Bangabandhu would’ve wanted formal apology for 1971 atrocities: former Pakistani diplomat
Had Bangabandhu Sheikh Mujibur Rahman lived, he would have supported the idea of formal apology from Pakistan for the tragedy inflicted upon the people of Bangladesh in 1971, said former Pakistani diplomat Husain Haqqani.
"Everybody supports the idea that collective apology helps to heal wounds and enable nations to correct past wrongdoings," said Haqqani, now a senior fellow and director for South and Central Asia at Hudson Institute in Washington.
Pakistan's former ambassador to the United States was addressing the concluding ceremony of the World Peace Conference held in Dhaka on December 4-5.
Husain Haqqani described Bangabandhu as one of the greatest political leaders in South Asia and that the people of secular orientation in Pakistan also consider him as the hero of South Asia, who actually pleaded for human rights, justice and democracy. His life was synonymous with Bangalee nationhood.
Bangabandh spent one fifth of his life in jail, he said, adding that he was arrested by Pakistani rulers 22 times, Husain Haqqani said.
It is not only the European colonials who oppressed the people in the sub-continent, but the indigenous authoritarian leaders too did the same, he said referring to the then Pakistan's autocratic rulers who discriminated against the people of the then East Pakistan.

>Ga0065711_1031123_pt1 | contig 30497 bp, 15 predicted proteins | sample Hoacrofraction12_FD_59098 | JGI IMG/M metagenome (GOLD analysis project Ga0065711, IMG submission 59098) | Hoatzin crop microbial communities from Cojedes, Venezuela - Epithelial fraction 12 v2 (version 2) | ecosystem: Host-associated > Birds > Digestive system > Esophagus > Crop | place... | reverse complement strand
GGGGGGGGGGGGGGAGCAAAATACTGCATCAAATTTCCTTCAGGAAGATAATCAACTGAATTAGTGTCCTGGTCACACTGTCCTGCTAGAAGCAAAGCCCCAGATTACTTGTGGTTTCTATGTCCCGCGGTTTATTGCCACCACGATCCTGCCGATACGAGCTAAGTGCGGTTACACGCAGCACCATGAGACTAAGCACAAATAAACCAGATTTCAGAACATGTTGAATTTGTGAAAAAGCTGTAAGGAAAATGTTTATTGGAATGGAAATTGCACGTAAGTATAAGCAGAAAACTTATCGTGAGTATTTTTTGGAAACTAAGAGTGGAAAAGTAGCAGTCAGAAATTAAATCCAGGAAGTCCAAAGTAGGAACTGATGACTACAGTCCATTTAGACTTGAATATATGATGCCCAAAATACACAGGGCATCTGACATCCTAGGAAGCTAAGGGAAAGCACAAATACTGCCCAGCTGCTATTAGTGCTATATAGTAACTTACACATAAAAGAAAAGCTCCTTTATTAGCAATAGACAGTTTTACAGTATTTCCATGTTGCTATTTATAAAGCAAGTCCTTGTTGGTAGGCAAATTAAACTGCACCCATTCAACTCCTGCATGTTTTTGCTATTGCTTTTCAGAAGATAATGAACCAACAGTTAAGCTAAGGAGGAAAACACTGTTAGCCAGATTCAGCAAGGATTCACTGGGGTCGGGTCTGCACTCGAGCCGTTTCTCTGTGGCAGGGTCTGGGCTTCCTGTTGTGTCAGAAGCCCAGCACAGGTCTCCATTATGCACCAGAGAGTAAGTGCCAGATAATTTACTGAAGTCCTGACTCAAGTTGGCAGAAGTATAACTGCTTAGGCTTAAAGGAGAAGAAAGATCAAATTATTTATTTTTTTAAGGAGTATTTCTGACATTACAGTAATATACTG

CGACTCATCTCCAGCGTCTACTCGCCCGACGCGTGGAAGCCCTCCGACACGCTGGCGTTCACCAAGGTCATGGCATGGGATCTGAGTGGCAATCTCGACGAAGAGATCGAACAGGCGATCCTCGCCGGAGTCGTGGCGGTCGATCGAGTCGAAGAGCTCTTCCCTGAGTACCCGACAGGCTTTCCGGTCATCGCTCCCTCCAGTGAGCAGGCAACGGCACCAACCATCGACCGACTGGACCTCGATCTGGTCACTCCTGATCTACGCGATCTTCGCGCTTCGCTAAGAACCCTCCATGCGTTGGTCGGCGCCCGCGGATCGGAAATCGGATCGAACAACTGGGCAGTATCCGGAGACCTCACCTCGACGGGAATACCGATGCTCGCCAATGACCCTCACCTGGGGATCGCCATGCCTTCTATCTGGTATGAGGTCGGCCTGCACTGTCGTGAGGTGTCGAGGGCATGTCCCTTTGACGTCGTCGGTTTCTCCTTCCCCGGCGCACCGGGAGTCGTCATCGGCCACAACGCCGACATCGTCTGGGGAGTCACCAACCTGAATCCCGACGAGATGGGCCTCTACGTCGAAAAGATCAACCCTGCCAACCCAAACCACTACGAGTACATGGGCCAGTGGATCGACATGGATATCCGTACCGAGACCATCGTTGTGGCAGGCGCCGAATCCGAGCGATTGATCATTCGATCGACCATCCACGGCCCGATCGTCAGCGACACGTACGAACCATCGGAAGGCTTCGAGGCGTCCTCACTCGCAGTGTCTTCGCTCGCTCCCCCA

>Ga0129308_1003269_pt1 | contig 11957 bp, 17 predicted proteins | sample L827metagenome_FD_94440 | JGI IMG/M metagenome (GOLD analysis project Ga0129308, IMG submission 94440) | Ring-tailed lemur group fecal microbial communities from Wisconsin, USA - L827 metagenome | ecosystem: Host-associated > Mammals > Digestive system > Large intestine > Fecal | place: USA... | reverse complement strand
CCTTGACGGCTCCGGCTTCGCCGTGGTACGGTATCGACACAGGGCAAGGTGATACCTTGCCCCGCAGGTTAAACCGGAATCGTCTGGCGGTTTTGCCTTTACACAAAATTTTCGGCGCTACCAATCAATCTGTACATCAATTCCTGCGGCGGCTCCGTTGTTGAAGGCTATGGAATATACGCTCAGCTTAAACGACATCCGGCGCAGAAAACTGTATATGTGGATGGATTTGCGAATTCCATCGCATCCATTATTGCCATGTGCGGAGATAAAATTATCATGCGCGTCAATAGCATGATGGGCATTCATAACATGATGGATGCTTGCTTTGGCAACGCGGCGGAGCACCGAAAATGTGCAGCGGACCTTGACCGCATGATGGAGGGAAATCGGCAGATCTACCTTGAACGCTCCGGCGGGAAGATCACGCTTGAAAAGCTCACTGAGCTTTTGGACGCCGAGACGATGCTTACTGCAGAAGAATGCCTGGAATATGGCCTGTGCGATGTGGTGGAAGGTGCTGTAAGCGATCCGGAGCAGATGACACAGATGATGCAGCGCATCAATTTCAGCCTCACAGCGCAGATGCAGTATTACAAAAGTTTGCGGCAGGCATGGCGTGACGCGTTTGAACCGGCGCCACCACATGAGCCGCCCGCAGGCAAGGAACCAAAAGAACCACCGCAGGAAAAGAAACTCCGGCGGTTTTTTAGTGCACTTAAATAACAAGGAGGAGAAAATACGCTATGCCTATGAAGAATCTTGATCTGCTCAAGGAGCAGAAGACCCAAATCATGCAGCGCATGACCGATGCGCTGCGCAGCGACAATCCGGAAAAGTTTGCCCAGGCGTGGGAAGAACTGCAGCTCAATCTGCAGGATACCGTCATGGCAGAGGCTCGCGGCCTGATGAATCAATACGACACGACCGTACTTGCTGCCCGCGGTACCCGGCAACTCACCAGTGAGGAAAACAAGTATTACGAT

Even then, after the victory of Bangladesh, Bangabandhu established diplomatic relationships with Pakistan, hoping for reconciliation. He opposed reprisal against anyone and called for only justice, Haqqani said.
Perusal of war criminals is an important tool of justice, which is likely to deter war crimes in the future, he added.
Mentioning that Bangladesh is one of the fastest growing economies of the world and fares better than its South Asian peers in terms of female empowerment and literacy, maternal and neonatal fatalities, Husain Haqqani said this was possible because of the farsightedness of Bangabandhu and his worthy daughter, today's Prime Minister of Bangladesh Sheikh Hasina.
Bangabandhu defended the rights of his own critics and opponents, he said, adding: "Bangladesh must continue the path of democracy, political pluralism and social inclusion."